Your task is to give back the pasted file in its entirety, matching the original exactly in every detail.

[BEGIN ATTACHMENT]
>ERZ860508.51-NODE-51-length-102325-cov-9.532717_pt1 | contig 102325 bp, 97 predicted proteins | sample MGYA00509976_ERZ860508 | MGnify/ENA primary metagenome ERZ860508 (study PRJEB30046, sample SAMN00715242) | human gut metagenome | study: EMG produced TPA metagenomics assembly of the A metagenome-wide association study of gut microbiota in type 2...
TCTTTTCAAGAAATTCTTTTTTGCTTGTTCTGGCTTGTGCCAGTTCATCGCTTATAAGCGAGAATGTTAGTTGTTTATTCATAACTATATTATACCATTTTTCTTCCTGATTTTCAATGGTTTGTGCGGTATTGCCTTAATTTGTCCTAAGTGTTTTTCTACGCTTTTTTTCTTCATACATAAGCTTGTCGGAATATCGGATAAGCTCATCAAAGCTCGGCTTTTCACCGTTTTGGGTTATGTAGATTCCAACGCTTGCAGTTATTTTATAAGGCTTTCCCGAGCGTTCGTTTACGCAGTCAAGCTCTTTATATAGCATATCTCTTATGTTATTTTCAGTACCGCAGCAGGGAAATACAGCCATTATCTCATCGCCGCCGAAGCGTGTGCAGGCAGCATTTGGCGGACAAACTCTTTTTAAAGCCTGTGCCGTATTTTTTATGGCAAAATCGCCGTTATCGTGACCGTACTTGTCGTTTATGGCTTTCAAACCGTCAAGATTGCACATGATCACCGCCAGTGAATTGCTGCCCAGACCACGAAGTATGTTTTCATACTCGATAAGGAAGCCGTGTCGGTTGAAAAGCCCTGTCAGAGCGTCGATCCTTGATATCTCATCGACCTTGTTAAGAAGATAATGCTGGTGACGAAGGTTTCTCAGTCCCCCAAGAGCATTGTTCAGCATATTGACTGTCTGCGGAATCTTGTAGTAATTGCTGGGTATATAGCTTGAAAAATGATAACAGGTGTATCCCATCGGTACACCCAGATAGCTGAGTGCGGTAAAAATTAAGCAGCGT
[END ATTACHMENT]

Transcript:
>ERZ860508.51-NODE-51-length-102325-cov-9.532717_pt1 | contig 102325 bp, 97 predicted proteins | sample MGYA00509976_ERZ860508 | MGnify/ENA primary metagenome ERZ860508 (study PRJEB30046, sample SAMN00715242) | human gut metagenome | study: EMG produced TPA metagenomics assembly of the A metagenome-wide association study of gut microbiota in type 2...
TCTTTTCAAGAAATTCTTTTTTGCTTGTTCTGGCTTGTGCCAGTTCATCGCTTATAAGCGAGAATGTTAGTTGTTTATTCATAACTATATTATACCATTTTTCTTCCTGATTTTCAATGGTTTGTGCGGTATTGCCTTAATTTGTCCTAAGTGTTTTTCTACGCTTTTTTTCTTCATACATAAGCTTGTCGGAATATCGGATAAGCTCATCAAAGCTCGGCTTTTCACCGTTTTGGGTTATGTAGATTCCAACGCTTGCAGTTATTTTATAAGGCTTTCCCGAGCGTTCGTTTACGCAGTCAAGCTCTTTATATAGCATATCTCTTATGTTATTTTCAGTACCGCAGCAGGGAAATACAGCCATTATCTCATCGCCGCCGAAGCGTGTGCAGGCAGCATTTGGCGGACAAACTCTTTTTAAAGCCTGTGCCGTATTTTTTATGGCAAAATCGCCGTTATCGTGACCGTACTTGTCGTTTATGGCTTTCAAACCGTCAAGATTGCACATGATCACCGCCAGTGAATTGCTGCCCAGACCACGAAGTATGTTTTCATACTCGATAAGGAAGCCGTGTCGGTTGAAAAGCCCTGTCAGAGCGTCGATCCTTGATATCTCATCGACCTTGTTAAGAAGATAATGCTGGTGACGAAGGTTTCTCAGTCCCCCAAGAGCATTGTTCAGCATATTGACTGTCTGCGGAATCTTGTAGTAATTGCTGGGTATATAGCTTGAAAAATGATAACAGGTGTATCCCATCGGTACACCCAGATAGCTGAGTGCGGTAAAAATTAAGCAGCGT